Michael Marino’s review published on Letterboxd:
Army of the Dead is not quite the same beast that Snyder had created with his 2004 Dawn of the Dead remake.
I mean, just by comparing both title sequences, you can see how different each of them is tonally from one another and how differently both films set out to be pretty much from the outset essentially.
And, while I'm on the topic, I'm going to go off on a tangent here, but Snyder's Dawn of the Dead remake has one of the best opening credits sequences I've seen in a film or at least one of the most memorable in my opinion over the last 20 years.
I mean, there's just something so eerie about seeing this epidemic happen right in front of our eyes as Johnny Cash's The Man Comes Around plays in the background in a quick 2-minute montage that ultimately sets up all that follows in the film. It's just awesome shit.
Anyway, moving on, so Army of the Dead is finally here.
Daddy Zack has returned after a brief two-month hiatus, and he now wields all the unrestricted funds he desires, courtesy of Reed Hastings and Netflix.
So, what does he end up doing with all the money he has at his disposal?
Well, a film that ends up being both an average traditional heist film and a typical sub-par zombie film, kind of like how 2+2, ends up equalling 5 for some.
Snyder's film is long, it's two and a half hours for fuck sakes, but when you equate the length of this to Snyder's cut of the Justice League, it gradually seems like dog years when you are to position one and one next to each other, so there's that going for it at least.
Nevertheless, Dave Bautista wonderfully leads the cast and does a lot of boom boom with his gun while being as cool as hell considering his character's circumstances.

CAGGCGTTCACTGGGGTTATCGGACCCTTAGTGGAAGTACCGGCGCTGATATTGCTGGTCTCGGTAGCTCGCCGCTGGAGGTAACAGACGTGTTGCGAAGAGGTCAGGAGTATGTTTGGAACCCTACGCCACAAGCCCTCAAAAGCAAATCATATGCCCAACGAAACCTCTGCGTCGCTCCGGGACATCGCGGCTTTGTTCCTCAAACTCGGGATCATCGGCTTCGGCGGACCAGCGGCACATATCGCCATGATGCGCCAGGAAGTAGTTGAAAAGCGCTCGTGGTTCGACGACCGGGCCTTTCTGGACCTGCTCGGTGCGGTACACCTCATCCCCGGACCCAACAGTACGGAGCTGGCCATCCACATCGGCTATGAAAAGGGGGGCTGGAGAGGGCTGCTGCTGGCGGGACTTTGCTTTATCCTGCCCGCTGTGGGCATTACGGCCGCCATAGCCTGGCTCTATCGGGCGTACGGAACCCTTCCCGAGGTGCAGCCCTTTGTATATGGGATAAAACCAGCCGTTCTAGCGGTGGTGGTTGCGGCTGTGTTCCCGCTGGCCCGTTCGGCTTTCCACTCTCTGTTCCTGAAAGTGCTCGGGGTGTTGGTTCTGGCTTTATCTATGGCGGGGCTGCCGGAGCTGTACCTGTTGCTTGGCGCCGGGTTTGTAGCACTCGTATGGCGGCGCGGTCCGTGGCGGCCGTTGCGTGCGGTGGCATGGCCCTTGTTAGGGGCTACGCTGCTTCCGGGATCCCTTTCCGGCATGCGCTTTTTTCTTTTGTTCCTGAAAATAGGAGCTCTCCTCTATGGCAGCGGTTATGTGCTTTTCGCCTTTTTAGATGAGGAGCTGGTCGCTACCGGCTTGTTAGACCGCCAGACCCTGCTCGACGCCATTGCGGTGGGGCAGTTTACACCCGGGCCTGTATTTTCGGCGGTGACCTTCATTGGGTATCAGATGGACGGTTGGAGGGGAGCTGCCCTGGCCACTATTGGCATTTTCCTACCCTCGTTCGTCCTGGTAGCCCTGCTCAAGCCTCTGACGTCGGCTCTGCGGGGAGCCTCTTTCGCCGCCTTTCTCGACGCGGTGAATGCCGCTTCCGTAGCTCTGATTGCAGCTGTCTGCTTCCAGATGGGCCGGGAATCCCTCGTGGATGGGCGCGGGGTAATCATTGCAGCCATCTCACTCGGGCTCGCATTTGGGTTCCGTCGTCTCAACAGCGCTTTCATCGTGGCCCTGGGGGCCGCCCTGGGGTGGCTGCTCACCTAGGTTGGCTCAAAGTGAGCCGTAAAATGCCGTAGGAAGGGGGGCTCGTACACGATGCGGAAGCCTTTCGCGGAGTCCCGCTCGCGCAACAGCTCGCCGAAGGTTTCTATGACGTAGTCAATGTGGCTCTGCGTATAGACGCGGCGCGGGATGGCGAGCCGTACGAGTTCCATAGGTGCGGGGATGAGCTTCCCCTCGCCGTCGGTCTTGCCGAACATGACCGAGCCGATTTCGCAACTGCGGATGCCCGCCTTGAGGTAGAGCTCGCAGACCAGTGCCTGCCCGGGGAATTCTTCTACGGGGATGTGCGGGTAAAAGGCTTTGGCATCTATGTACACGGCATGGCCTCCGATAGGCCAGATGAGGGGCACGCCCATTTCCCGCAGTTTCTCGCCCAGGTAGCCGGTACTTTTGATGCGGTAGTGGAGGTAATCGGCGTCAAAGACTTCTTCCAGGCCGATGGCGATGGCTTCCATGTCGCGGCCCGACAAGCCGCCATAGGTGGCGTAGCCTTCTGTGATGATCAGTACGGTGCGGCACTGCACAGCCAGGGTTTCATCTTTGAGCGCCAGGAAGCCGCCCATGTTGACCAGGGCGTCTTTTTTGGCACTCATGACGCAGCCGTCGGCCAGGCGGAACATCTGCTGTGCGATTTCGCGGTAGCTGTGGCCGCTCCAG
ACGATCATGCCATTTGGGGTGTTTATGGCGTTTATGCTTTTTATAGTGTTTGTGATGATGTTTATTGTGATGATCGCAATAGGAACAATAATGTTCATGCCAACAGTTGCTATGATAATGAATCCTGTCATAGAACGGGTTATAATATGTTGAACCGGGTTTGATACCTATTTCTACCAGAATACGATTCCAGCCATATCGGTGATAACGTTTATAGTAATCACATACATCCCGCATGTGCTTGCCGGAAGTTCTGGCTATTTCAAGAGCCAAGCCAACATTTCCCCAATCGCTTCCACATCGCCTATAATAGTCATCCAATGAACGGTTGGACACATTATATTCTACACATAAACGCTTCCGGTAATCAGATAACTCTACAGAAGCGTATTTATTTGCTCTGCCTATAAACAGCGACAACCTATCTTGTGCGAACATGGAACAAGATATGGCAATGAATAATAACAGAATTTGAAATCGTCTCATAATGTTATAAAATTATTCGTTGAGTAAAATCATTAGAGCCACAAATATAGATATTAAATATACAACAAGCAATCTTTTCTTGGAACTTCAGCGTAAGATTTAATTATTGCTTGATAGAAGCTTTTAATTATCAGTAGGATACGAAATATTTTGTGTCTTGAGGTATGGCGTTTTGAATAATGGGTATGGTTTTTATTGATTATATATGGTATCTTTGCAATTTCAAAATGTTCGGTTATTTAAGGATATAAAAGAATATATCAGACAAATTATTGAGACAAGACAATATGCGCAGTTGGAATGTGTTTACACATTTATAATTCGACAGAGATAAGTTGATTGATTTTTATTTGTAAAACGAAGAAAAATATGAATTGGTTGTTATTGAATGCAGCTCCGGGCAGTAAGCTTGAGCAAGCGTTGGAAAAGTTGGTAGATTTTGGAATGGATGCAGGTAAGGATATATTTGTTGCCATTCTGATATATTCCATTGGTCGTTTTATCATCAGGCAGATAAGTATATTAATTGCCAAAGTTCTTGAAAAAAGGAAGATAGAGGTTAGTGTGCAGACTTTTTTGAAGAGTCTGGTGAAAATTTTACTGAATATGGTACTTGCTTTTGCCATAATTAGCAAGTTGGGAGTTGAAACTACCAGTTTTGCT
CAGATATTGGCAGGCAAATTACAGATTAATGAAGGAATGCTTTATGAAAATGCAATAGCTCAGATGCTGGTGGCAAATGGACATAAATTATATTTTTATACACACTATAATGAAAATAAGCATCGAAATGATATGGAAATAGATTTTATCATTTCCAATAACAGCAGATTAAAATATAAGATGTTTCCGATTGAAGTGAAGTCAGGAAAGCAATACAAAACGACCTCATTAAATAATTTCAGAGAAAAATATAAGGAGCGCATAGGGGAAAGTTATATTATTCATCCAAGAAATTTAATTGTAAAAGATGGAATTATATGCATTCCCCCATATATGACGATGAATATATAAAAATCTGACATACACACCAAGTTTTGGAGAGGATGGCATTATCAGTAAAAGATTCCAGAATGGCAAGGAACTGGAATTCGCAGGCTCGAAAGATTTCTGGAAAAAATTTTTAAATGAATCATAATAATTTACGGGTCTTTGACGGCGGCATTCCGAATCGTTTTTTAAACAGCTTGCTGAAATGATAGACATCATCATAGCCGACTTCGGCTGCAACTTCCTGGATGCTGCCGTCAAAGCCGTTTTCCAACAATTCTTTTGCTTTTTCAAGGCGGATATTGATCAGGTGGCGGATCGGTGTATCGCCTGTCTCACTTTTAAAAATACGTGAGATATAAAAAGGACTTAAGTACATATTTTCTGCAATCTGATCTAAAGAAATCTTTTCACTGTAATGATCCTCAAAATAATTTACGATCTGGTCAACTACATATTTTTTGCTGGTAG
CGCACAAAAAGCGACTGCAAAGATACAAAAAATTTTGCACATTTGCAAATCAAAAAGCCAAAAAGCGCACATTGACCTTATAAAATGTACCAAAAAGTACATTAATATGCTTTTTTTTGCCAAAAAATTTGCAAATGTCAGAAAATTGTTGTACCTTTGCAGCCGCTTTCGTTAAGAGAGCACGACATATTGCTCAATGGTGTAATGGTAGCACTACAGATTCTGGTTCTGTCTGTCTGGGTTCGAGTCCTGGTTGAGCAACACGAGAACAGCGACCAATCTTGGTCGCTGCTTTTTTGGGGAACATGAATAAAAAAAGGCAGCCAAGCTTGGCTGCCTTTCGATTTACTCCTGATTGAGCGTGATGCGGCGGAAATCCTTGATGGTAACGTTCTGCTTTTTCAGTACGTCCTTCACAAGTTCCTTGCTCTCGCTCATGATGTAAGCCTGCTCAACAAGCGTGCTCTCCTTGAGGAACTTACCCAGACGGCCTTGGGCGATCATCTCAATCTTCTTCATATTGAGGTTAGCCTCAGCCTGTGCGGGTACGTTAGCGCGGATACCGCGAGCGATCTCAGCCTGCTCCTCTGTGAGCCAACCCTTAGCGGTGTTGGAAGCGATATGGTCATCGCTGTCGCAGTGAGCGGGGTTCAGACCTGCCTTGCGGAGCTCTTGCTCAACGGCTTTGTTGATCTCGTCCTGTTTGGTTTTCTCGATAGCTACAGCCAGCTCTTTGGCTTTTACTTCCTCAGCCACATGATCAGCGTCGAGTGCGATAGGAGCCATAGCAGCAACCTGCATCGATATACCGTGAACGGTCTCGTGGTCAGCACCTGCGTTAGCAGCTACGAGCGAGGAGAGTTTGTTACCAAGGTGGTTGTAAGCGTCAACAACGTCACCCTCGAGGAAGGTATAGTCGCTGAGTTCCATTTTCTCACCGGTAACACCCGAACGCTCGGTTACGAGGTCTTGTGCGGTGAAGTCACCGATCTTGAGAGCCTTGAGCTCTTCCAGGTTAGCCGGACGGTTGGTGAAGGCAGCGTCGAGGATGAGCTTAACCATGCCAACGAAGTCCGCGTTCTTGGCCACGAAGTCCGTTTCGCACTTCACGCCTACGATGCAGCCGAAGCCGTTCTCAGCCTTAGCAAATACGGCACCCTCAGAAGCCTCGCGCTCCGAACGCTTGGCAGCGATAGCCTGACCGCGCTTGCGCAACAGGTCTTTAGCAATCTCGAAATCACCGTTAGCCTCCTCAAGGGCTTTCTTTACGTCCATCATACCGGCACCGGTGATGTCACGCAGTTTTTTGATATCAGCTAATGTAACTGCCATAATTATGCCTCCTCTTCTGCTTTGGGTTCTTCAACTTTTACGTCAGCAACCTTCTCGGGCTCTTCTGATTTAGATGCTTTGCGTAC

The zombies are pretty cool and move wickedly fast. Hell, they make the 28 Days Later zombies look like they're from an old Romeo film. Also, pretty much all of them ended up being like the Hunters from Left 4 Dead somehow. So that was cool.
Look, though this film did not completely enthrall me, and it may have been less satisfactory than I had hoped in the end. Overall, I think Zack did a good job here, even if the movie overall ended up being quite mediocre in the end.
One significant criticism that I have thought comes to mind is how Snyder filmed almost all of his scenes with a rack focus. If you're not familiar with the term, it means that he shot the whole film with one critical object in the four front (here the actor) while the rest of the background is blurred for effect.
Maybe Snyder shouldn't have been the sole cinematographer for the film. I'm not sure what the explanation was for this, but it bothered me a ton and, to be frank, made me quite nauseous at periods while I was watching it.
But anyhow, I still had a pretty good time with this, and I'm excited to see where this franchise is heading next.
(Note: After some consideration, I opted to lower my rating from a 3 to 2.5. Since the more I thought about it, the less I liked it in general.)